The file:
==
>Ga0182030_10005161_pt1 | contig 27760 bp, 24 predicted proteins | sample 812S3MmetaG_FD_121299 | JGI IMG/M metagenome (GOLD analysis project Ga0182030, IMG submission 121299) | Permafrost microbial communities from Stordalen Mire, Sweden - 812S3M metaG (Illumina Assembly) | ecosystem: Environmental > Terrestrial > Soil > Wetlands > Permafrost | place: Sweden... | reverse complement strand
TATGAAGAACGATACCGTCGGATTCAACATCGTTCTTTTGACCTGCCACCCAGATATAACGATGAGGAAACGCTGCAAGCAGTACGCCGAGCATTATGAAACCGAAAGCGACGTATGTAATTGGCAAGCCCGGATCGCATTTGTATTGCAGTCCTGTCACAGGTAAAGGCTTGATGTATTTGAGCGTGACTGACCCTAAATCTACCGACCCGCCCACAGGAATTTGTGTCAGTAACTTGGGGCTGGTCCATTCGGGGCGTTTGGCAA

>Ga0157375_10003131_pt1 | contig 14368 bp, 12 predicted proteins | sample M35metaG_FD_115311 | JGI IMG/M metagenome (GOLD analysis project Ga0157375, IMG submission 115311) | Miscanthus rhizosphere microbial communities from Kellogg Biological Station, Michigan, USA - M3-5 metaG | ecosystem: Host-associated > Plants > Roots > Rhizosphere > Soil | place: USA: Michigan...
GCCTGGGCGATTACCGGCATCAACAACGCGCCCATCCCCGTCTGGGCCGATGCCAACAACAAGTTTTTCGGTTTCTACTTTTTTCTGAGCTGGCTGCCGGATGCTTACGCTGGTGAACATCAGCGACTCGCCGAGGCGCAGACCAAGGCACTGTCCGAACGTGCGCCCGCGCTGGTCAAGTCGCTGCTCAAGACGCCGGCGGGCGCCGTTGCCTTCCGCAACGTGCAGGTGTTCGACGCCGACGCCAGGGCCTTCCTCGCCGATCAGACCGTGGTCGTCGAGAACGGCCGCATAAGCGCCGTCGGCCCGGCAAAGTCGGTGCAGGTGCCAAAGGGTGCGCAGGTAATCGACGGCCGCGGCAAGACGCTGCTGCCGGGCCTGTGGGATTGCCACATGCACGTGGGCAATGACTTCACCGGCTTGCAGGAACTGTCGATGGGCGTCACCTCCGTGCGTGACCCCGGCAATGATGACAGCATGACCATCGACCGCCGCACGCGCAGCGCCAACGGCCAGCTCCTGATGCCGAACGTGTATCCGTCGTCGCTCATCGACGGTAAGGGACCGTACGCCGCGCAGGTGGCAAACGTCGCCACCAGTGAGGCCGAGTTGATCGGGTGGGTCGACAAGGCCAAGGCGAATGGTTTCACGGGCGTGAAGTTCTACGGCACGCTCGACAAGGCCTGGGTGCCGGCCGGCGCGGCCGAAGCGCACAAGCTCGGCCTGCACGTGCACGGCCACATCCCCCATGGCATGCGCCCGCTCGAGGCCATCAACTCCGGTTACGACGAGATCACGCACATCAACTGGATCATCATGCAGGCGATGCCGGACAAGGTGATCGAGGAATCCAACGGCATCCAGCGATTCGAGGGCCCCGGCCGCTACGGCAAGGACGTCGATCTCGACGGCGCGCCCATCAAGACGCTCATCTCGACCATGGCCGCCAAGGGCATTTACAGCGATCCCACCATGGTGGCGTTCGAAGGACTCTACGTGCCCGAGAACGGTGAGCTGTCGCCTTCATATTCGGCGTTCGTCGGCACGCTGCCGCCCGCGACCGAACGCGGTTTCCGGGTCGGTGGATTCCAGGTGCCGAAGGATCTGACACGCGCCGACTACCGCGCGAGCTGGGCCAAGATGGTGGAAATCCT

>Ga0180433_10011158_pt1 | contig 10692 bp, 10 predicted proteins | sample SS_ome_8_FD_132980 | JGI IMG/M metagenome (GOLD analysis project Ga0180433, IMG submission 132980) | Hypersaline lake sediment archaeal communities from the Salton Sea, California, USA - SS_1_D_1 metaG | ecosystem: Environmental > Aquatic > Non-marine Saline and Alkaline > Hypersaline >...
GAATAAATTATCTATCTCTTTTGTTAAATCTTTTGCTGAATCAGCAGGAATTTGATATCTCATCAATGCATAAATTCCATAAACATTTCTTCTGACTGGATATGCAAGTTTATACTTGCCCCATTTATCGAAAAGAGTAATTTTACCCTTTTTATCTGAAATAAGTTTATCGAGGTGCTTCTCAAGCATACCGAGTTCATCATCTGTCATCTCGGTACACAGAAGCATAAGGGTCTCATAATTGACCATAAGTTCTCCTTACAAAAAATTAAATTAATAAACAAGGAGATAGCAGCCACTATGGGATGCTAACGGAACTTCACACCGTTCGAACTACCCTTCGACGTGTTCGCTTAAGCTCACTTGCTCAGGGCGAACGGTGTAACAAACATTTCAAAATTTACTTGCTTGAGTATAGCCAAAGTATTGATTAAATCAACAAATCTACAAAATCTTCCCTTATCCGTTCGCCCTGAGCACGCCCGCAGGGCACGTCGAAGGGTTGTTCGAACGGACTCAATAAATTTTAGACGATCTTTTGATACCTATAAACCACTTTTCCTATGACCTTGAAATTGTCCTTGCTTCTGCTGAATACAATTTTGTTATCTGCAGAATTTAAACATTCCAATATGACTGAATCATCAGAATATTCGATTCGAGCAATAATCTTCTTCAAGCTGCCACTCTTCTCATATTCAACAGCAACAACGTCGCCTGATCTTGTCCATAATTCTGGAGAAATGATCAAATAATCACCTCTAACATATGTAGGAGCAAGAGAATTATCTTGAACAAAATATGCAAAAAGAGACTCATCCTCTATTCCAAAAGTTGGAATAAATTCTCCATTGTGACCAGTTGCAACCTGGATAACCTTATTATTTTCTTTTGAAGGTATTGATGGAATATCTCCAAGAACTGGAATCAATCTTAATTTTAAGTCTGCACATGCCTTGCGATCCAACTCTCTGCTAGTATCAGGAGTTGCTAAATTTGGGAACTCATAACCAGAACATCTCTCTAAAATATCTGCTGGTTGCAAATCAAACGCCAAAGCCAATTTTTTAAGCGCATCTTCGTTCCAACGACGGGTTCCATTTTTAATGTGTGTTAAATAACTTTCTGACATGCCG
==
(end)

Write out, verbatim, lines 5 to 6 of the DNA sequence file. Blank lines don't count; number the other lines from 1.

>Ga0180433_10011158_pt1 | contig 10692 bp, 10 predicted proteins | sample SS_ome_8_FD_132980 | JGI IMG/M metagenome (GOLD analysis project Ga0180433, IMG submission 132980) | Hypersaline lake sediment archaeal communities from the Salton Sea, California, USA - SS_1_D_1 metaG | ecosystem: Environmental > Aquatic > Non-marine Saline and Alkaline > Hypersaline >...
GAATAAATTATCTATCTCTTTTGTTAAATCTTTTGCTGAATCAGCAGGAATTTGATATCTCATCAATGCATAAATTCCATAAACATTTCTTCTGACTGGATATGCAAGTTTATACTTGCCCCATTTATCGAAAAGAGTAATTTTACCCTTTTTATCTGAAATAAGTTTATCGAGGTGCTTCTCAAGCATACCGAGTTCATCATCTGTCATCTCGGTACACAGAAGCATAAGGGTCTCATAATTGACCATAAGTTCTCCTTACAAAAAATTAAATTAATAAACAAGGAGATAGCAGCCACTATGGGATGCTAACGGAACTTCACACCGTTCGAACTACCCTTCGACGTGTTCGCTTAAGCTCACTTGCTCAGGGCGAACGGTGTAACAAACATTTCAAAATTTACTTGCTTGAGTATAGCCAAAGTATTGATTAAATCAACAAATCTACAAAATCTTCCCTTATCCGTTCGCCCTGAGCACGCCCGCAGGGCACGTCGAAGGGTTGTTCGAACGGACTCAATAAATTTTAGACGATCTTTTGATACCTATAAACCACTTTTCCTATGACCTTGAAATTGTCCTTGCTTCTGCTGAATACAATTTTGTTATCTGCAGAATTTAAACATTCCAATATGACTGAATCATCAGAATATTCGATTCGAGCAATAATCTTCTTCAAGCTGCCACTCTTCTCATATTCAACAGCAACAACGTCGCCTGATCTTGTCCATAATTCTGGAGAAATGATCAAATAATCACCTCTAACATATGTAGGAGCAAGAGAATTATCTTGAACAAAATATGCAAAAAGAGACTCATCCTCTATTCCAAAAGTTGGAATAAATTCTCCATTGTGACCAGTTGCAACCTGGATAACCTTATTATTTTCTTTTGAAGGTATTGATGGAATATCTCCAAGAACTGGAATCAATCTTAATTTTAAGTCTGCACATGCCTTGCGATCCAACTCTCTGCTAGTATCAGGAGTTGCTAAATTTGGGAACTCATAACCAGAACATCTCTCTAAAATATCTGCTGGTTGCAAATCAAACGCCAAAGCCAATTTTTTAAGCGCATCTTCGTTCCAACGACGGGTTCCATTTTTAATGTGTGTTAAATAACTTTCTGACATGCCG